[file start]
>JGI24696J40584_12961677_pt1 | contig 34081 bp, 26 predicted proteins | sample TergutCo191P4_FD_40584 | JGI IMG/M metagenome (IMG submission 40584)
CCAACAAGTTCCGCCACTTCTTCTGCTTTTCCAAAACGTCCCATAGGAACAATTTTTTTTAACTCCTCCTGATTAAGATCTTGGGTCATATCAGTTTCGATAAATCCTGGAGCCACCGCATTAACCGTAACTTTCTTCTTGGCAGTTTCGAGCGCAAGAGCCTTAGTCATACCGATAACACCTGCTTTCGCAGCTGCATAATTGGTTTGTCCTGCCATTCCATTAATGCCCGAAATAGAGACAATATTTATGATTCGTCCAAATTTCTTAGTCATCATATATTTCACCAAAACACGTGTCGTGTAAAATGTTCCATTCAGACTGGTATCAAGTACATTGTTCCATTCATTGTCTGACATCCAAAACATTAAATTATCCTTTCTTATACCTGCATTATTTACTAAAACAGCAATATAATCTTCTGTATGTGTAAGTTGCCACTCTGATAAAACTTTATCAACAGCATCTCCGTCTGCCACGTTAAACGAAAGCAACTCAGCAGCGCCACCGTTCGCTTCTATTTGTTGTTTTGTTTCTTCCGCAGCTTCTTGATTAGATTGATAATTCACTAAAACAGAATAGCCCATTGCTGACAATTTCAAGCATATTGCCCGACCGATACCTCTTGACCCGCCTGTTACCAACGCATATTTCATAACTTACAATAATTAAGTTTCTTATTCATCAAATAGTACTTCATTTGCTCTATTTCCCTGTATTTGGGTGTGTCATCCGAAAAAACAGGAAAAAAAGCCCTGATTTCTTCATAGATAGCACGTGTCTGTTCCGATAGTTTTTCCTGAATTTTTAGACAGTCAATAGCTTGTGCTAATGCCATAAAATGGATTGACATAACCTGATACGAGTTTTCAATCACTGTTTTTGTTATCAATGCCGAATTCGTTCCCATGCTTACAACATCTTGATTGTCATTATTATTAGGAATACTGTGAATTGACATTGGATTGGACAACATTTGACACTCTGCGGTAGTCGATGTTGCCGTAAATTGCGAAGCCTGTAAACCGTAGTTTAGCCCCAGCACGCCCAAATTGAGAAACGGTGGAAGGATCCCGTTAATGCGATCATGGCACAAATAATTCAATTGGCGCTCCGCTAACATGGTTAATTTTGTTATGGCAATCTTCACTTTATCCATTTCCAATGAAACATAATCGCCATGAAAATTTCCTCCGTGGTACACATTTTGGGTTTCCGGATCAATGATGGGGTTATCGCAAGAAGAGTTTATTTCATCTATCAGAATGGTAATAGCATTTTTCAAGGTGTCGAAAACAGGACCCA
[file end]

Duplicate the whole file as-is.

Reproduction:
>JGI24696J40584_12961677_pt1 | contig 34081 bp, 26 predicted proteins | sample TergutCo191P4_FD_40584 | JGI IMG/M metagenome (IMG submission 40584)
CCAACAAGTTCCGCCACTTCTTCTGCTTTTCCAAAACGTCCCATAGGAACAATTTTTTTTAACTCCTCCTGATTAAGATCTTGGGTCATATCAGTTTCGATAAATCCTGGAGCCACCGCATTAACCGTAACTTTCTTCTTGGCAGTTTCGAGCGCAAGAGCCTTAGTCATACCGATAACACCTGCTTTCGCAGCTGCATAATTGGTTTGTCCTGCCATTCCATTAATGCCCGAAATAGAGACAATATTTATGATTCGTCCAAATTTCTTAGTCATCATATATTTCACCAAAACACGTGTCGTGTAAAATGTTCCATTCAGACTGGTATCAAGTACATTGTTCCATTCATTGTCTGACATCCAAAACATTAAATTATCCTTTCTTATACCTGCATTATTTACTAAAACAGCAATATAATCTTCTGTATGTGTAAGTTGCCACTCTGATAAAACTTTATCAACAGCATCTCCGTCTGCCACGTTAAACGAAAGCAACTCAGCAGCGCCACCGTTCGCTTCTATTTGTTGTTTTGTTTCTTCCGCAGCTTCTTGATTAGATTGATAATTCACTAAAACAGAATAGCCCATTGCTGACAATTTCAAGCATATTGCCCGACCGATACCTCTTGACCCGCCTGTTACCAACGCATATTTCATAACTTACAATAATTAAGTTTCTTATTCATCAAATAGTACTTCATTTGCTCTATTTCCCTGTATTTGGGTGTGTCATCCGAAAAAACAGGAAAAAAAGCCCTGATTTCTTCATAGATAGCACGTGTCTGTTCCGATAGTTTTTCCTGAATTTTTAGACAGTCAATAGCTTGTGCTAATGCCATAAAATGGATTGACATAACCTGATACGAGTTTTCAATCACTGTTTTTGTTATCAATGCCGAATTCGTTCCCATGCTTACAACATCTTGATTGTCATTATTATTAGGAATACTGTGAATTGACATTGGATTGGACAACATTTGACACTCTGCGGTAGTCGATGTTGCCGTAAATTGCGAAGCCTGTAAACCGTAGTTTAGCCCCAGCACGCCCAAATTGAGAAACGGTGGAAGGATCCCGTTAATGCGATCATGGCACAAATAATTCAATTGGCGCTCCGCTAACATGGTTAATTTTGTTATGGCAATCTTCACTTTATCCATTTCCAATGAAACATAATCGCCATGAAAATTTCCTCCGTGGTACACATTTTGGGTTTCCGGATCAATGATGGGGTTATCGCAAGAAGAGTTTATTTCATCTATCAGAATGGTAATAGCATTTTTCAAGGTGTCGAAAACAGGACCCA